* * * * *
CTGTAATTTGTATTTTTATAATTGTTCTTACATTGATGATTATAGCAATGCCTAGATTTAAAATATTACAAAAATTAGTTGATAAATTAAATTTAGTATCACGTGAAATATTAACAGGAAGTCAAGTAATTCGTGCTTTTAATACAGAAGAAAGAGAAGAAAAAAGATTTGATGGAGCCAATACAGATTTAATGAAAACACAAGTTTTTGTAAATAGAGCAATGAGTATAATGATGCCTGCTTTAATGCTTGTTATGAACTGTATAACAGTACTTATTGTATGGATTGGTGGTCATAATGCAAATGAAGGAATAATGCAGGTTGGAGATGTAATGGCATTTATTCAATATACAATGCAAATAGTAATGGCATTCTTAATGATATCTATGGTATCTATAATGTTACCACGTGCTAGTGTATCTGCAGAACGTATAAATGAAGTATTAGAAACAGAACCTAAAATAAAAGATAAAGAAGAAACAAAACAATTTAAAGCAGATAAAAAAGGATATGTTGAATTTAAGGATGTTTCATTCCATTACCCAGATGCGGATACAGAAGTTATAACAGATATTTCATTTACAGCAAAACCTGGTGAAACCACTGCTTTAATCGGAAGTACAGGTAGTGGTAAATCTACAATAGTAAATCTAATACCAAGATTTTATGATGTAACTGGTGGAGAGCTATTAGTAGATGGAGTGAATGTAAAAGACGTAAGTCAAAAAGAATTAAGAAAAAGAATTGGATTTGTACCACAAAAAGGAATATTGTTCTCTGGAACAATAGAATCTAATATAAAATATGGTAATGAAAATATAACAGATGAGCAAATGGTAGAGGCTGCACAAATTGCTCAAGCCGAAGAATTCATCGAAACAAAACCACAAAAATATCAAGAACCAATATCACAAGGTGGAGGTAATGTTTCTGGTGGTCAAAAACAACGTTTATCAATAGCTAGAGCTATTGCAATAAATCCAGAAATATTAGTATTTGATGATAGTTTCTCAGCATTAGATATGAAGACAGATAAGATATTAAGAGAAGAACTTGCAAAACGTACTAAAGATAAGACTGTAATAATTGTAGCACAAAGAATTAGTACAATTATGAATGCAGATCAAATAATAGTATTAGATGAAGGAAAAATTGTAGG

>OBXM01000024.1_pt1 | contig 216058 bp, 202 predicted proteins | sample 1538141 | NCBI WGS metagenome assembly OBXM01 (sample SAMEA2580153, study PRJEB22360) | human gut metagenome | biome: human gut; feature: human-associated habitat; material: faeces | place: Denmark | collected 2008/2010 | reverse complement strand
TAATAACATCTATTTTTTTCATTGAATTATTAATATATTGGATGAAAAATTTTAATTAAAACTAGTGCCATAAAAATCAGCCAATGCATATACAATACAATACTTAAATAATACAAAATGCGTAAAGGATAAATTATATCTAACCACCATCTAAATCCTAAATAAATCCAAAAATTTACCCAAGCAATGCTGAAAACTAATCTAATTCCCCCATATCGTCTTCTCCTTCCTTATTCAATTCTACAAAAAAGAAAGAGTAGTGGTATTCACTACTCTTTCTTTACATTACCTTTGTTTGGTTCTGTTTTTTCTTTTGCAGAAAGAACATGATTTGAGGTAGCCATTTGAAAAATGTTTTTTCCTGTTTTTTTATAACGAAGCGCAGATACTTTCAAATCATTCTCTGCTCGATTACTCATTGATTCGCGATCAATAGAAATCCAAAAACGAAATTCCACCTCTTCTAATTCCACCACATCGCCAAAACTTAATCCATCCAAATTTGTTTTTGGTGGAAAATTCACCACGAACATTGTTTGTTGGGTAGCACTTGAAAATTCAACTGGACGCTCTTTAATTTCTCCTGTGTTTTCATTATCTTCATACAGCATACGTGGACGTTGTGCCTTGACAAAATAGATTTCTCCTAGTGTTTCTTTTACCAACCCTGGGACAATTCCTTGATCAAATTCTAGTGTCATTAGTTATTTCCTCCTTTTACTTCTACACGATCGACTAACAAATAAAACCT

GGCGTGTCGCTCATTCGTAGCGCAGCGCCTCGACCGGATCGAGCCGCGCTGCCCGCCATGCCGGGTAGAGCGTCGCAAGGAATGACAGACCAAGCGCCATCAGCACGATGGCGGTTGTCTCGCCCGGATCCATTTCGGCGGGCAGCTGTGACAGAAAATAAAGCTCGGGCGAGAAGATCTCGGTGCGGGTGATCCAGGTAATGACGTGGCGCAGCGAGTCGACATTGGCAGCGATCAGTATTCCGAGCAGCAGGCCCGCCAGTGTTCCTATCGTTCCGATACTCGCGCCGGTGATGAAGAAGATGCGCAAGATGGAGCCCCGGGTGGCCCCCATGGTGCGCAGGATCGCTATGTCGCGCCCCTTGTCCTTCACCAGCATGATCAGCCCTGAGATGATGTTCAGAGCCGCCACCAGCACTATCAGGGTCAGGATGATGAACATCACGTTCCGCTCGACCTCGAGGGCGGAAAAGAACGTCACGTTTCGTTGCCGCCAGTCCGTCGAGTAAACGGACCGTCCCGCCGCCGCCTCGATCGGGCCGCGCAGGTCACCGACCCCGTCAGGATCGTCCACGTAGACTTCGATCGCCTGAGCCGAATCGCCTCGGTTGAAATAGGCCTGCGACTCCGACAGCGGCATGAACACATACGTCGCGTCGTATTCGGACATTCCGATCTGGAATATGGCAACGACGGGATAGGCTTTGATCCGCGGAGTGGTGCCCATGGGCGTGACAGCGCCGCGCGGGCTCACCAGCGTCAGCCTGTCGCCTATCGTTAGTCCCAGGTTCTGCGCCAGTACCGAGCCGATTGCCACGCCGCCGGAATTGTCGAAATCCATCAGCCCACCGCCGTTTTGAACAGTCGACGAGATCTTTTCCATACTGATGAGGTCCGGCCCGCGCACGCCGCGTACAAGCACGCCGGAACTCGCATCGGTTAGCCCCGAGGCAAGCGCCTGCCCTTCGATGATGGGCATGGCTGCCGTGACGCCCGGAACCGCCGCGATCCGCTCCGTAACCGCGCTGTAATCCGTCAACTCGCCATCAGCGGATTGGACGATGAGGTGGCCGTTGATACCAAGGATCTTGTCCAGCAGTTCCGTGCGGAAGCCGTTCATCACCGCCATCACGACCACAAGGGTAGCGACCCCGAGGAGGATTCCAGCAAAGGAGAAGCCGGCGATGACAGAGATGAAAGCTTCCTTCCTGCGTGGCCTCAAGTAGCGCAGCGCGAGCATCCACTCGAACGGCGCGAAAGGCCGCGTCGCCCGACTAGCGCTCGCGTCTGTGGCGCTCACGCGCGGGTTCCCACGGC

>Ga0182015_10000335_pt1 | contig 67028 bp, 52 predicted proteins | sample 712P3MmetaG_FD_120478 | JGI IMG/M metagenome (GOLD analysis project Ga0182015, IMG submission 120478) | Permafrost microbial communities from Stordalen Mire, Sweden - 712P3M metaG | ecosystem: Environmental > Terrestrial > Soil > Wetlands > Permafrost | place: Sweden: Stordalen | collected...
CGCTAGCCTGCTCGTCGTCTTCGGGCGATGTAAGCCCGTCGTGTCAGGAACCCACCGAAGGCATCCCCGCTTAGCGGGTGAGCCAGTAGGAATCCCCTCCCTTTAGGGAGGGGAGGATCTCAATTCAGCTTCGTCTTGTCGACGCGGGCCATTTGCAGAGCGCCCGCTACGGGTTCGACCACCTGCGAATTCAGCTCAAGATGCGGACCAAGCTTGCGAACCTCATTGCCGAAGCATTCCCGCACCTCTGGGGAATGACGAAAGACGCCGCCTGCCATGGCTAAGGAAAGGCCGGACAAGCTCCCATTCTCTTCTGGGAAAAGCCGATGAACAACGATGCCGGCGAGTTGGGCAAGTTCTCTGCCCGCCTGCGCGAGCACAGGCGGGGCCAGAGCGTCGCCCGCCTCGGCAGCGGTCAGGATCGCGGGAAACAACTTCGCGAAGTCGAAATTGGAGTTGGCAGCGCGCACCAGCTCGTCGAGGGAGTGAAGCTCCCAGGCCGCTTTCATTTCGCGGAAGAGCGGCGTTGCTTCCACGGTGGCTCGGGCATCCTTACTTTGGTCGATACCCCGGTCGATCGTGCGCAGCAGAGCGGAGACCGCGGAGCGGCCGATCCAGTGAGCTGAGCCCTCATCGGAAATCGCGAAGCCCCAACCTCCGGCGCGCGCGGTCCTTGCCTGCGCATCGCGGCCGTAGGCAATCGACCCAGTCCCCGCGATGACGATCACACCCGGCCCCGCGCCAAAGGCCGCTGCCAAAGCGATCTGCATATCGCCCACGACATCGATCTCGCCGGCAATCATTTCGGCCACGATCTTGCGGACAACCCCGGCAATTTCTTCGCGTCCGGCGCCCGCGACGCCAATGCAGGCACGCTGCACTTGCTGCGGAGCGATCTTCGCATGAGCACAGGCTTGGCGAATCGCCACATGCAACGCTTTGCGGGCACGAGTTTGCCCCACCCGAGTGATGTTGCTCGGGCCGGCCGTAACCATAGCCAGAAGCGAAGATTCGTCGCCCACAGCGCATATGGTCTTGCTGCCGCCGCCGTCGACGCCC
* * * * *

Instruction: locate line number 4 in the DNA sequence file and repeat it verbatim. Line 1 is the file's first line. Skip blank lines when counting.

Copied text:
GGCGTGTCGCTCATTCGTAGCGCAGCGCCTCGACCGGATCGAGCCGCGCTGCCCGCCATGCCGGGTAGAGCGTCGCAAGGAATGACAGACCAAGCGCCATCAGCACGATGGCGGTTGTCTCGCCCGGATCCATTTCGGCGGGCAGCTGTGACAGAAAATAAAGCTCGGGCGAGAAGATCTCGGTGCGGGTGATCCAGGTAATGACGTGGCGCAGCGAGTCGACATTGGCAGCGATCAGTATTCCGAGCAGCAGGCCCGCCAGTGTTCCTATCGTTCCGATACTCGCGCCGGTGATGAAGAAGATGCGCAAGATGGAGCCCCGGGTGGCCCCCATGGTGCGCAGGATCGCTATGTCGCGCCCCTTGTCCTTCACCAGCATGATCAGCCCTGAGATGATGTTCAGAGCCGCCACCAGCACTATCAGGGTCAGGATGATGAACATCACGTTCCGCTCGACCTCGAGGGCGGAAAAGAACGTCACGTTTCGTTGCCGCCAGTCCGTCGAGTAAACGGACCGTCCCGCCGCCGCCTCGATCGGGCCGCGCAGGTCACCGACCCCGTCAGGATCGTCCACGTAGACTTCGATCGCCTGAGCCGAATCGCCTCGGTTGAAATAGGCCTGCGACTCCGACAGCGGCATGAACACATACGTCGCGTCGTATTCGGACATTCCGATCTGGAATATGGCAACGACGGGATAGGCTTTGATCCGCGGAGTGGTGCCCATGGGCGTGACAGCGCCGCGCGGGCTCACCAGCGTCAGCCTGTCGCCTATCGTTAGTCCCAGGTTCTGCGCCAGTACCGAGCCGATTGCCACGCCGCCGGAATTGTCGAAATCCATCAGCCCACCGCCGTTTTGAACAGTCGACGAGATCTTTTCCATACTGATGAGGTCCGGCCCGCGCACGCCGCGTACAAGCACGCCGGAACTCGCATCGGTTAGCCCCGAGGCAAGCGCCTGCCCTTCGATGATGGGCATGGCTGCCGTGACGCCCGGAACCGCCGCGATCCGCTCCGTAACCGCGCTGTAATCCGTCAACTCGCCATCAGCGGATTGGACGATGAGGTGGCCGTTGATACCAAGGATCTTGTCCAGCAGTTCCGTGCGGAAGCCGTTCATCACCGCCATCACGACCACAAGGGTAGCGACCCCGAGGAGGATTCCAGCAAAGGAGAAGCCGGCGATGACAGAGATGAAAGCTTCCTTCCTGCGTGGCCTCAAGTAGCGCAGCGCGAGCATCCACTCGAACGGCGCGAAAGGCCGCGTCGCCCGACTAGCGCTCGCGTCTGTGGCGCTCACGCGCGGGTTCCCACGGC